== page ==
Andrew Leigh

Most people, and certainly most politicians, don’t spend much time or emotional energy thinking about whether human life on this planet will still exist in one hundred years’ time, or what efforts might need to be made right now if we and our descendants are to avoid extinction.

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Disaster movies tend to follow a similar arc. Our band of heroes not only has to survive flames engulfing the skyscraper or sea water flooding the cruise liner, but must also triumph over the calculated selfishness of others who are also scrambling for salvation. The implication is that, with few exceptions, Thomas Hobbes was right. Amid the upheaval of the English Civil War, Hobbes declared that our natural human condition is a war of all against all, and that order can only be secured by a powerful ruler, a Leviathan, that keeps our naked urges in check. The social contract of considerate behaviour and thoughtfulness towards others is a thin veneer. Under pressure it peels away, and we are soon at one another’s throats in a life that is solitary, poor, nasty, brutish, and short.

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Unusual for a federal parliamentarian, Andrew Leigh is a former academic economist and author of several serious books, these being distinguished from the vapid and self-serving memoirs published in recent times by many current and former politicians ... ... (read more)

Bigger than Bradman and Phar Lap combined, no Australian legend has endured the ages quite like the ‘fair go’. Egalitarianism is as central to Australian identity as exceptionalism is to the United States. The promises that underpin these mythologies are as contentious as they are seductive ...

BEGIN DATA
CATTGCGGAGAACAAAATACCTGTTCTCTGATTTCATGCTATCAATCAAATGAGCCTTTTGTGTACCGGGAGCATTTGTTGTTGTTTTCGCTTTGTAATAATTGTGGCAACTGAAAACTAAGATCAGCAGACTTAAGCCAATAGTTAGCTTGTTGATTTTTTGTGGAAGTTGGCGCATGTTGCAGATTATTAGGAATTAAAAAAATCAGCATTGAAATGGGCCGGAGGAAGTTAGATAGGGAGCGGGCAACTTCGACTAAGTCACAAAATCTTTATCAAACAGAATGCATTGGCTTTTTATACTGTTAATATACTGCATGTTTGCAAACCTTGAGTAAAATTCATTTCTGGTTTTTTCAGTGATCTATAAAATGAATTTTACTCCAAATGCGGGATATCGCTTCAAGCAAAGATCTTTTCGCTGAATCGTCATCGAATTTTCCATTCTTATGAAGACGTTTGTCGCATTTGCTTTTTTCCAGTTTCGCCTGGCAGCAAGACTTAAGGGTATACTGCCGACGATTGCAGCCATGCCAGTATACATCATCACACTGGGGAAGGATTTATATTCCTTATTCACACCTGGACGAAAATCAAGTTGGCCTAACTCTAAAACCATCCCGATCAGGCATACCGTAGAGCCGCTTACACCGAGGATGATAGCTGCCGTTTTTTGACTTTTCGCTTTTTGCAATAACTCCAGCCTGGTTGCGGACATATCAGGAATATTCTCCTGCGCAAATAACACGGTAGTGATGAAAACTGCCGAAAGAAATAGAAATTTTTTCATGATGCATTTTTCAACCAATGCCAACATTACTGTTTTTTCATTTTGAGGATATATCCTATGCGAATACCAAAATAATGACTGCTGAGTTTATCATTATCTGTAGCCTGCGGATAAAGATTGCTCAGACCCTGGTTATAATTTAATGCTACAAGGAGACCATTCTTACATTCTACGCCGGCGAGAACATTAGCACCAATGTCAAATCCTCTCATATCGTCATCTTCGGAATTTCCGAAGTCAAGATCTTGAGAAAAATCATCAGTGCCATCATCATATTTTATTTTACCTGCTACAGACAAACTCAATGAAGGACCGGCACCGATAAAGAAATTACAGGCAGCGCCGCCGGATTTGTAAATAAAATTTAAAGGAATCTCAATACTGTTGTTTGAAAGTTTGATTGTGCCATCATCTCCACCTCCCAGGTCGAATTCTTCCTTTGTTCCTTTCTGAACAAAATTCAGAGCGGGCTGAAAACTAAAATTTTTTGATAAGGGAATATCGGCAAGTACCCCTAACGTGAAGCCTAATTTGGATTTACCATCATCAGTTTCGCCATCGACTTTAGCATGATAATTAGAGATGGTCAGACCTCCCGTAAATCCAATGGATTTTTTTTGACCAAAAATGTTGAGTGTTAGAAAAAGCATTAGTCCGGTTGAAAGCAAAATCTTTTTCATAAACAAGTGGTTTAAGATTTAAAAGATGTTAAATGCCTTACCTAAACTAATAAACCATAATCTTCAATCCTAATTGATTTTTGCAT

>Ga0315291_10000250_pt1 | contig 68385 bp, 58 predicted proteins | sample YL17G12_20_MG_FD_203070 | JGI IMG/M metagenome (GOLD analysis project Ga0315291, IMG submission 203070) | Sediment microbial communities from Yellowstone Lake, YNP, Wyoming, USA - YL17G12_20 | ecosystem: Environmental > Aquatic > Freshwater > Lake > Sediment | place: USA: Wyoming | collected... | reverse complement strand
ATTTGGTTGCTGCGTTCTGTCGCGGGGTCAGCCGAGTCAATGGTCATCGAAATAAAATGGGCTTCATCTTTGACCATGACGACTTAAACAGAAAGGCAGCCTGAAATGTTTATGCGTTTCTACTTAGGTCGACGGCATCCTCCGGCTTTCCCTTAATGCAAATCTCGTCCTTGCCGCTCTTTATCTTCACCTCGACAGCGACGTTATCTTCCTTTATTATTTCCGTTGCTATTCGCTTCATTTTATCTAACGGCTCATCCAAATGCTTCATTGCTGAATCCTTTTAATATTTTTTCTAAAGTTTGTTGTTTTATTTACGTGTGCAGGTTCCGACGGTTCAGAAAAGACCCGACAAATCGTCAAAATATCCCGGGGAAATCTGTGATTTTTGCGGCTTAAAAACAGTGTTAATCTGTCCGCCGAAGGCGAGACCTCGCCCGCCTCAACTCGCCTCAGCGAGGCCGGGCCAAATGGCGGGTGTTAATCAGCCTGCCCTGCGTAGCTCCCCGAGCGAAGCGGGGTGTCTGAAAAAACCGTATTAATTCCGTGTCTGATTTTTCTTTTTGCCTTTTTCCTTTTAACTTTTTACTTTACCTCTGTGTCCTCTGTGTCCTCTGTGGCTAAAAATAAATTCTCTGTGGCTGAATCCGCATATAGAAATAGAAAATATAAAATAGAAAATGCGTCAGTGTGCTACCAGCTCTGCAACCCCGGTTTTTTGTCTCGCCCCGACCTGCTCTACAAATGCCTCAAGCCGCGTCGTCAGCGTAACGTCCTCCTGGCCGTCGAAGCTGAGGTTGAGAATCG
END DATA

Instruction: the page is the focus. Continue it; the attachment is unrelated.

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According to one study cited in Stuart Cunningham’s book, there are two opposing groups of people: ‘Political Junkies (PJs)’ and ‘Big Brother fans (BBs)’. PJs think that it beggars belief that anyone could think Big Brother was useful. BBs say that politicians are unapproachable and out of touch. As an MP who used to quite enjoy watching Bi ...

Since the mid 1990s, when Robert Putnam lionised the concept in his famous essay ‘Bowling Alone’, writing on ‘social capital’ has proliferated. It caught the eye of politicians, including then United States President Bill Clinton, and for a while it seemed that everyone was lamenting its decline ...

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